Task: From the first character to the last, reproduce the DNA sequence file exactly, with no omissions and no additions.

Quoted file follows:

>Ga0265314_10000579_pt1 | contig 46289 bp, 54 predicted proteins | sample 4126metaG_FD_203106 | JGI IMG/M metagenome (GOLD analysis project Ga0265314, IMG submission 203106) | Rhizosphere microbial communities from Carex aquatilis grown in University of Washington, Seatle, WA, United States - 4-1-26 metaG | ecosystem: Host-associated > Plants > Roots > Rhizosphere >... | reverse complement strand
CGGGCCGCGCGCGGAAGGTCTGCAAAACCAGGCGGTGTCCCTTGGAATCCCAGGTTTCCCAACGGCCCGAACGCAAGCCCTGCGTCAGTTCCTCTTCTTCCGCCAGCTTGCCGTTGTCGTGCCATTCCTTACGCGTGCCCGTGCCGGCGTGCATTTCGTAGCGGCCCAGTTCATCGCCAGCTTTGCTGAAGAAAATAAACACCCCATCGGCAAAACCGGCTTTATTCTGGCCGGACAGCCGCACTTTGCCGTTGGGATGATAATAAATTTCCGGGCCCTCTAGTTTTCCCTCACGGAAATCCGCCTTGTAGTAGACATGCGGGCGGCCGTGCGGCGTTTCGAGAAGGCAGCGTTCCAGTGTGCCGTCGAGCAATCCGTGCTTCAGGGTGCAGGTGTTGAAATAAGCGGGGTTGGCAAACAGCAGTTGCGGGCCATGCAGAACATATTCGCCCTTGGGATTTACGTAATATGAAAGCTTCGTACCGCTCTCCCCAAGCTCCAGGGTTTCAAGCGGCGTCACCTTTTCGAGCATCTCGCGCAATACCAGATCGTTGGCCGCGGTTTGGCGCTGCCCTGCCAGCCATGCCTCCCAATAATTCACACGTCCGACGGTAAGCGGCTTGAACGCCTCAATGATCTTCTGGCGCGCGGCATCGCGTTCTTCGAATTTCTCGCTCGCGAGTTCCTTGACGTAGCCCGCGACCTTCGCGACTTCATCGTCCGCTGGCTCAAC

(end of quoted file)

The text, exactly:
>Ga0265314_10000579_pt1 | contig 46289 bp, 54 predicted proteins | sample 4126metaG_FD_203106 | JGI IMG/M metagenome (GOLD analysis project Ga0265314, IMG submission 203106) | Rhizosphere microbial communities from Carex aquatilis grown in University of Washington, Seatle, WA, United States - 4-1-26 metaG | ecosystem: Host-associated > Plants > Roots > Rhizosphere >... | reverse complement strand
CGGGCCGCGCGCGGAAGGTCTGCAAAACCAGGCGGTGTCCCTTGGAATCCCAGGTTTCCCAACGGCCCGAACGCAAGCCCTGCGTCAGTTCCTCTTCTTCCGCCAGCTTGCCGTTGTCGTGCCATTCCTTACGCGTGCCCGTGCCGGCGTGCATTTCGTAGCGGCCCAGTTCATCGCCAGCTTTGCTGAAGAAAATAAACACCCCATCGGCAAAACCGGCTTTATTCTGGCCGGACAGCCGCACTTTGCCGTTGGGATGATAATAAATTTCCGGGCCCTCTAGTTTTCCCTCACGGAAATCCGCCTTGTAGTAGACATGCGGGCGGCCGTGCGGCGTTTCGAGAAGGCAGCGTTCCAGTGTGCCGTCGAGCAATCCGTGCTTCAGGGTGCAGGTGTTGAAATAAGCGGGGTTGGCAAACAGCAGTTGCGGGCCATGCAGAACATATTCGCCCTTGGGATTTACGTAATATGAAAGCTTCGTACCGCTCTCCCCAAGCTCCAGGGTTTCAAGCGGCGTCACCTTTTCGAGCATCTCGCGCAATACCAGATCGTTGGCCGCGGTTTGGCGCTGCCCTGCCAGCCATGCCTCCCAATAATTCACACGTCCGACGGTAAGCGGCTTGAACGCCTCAATGATCTTCTGGCGCGCGGCATCGCGTTCTTCGAATTTCTCGCTCGCGAGTTCCTTGACGTAGCCCGCGACCTTCGCGACTTCATCGTCCGCTGGCTCAAC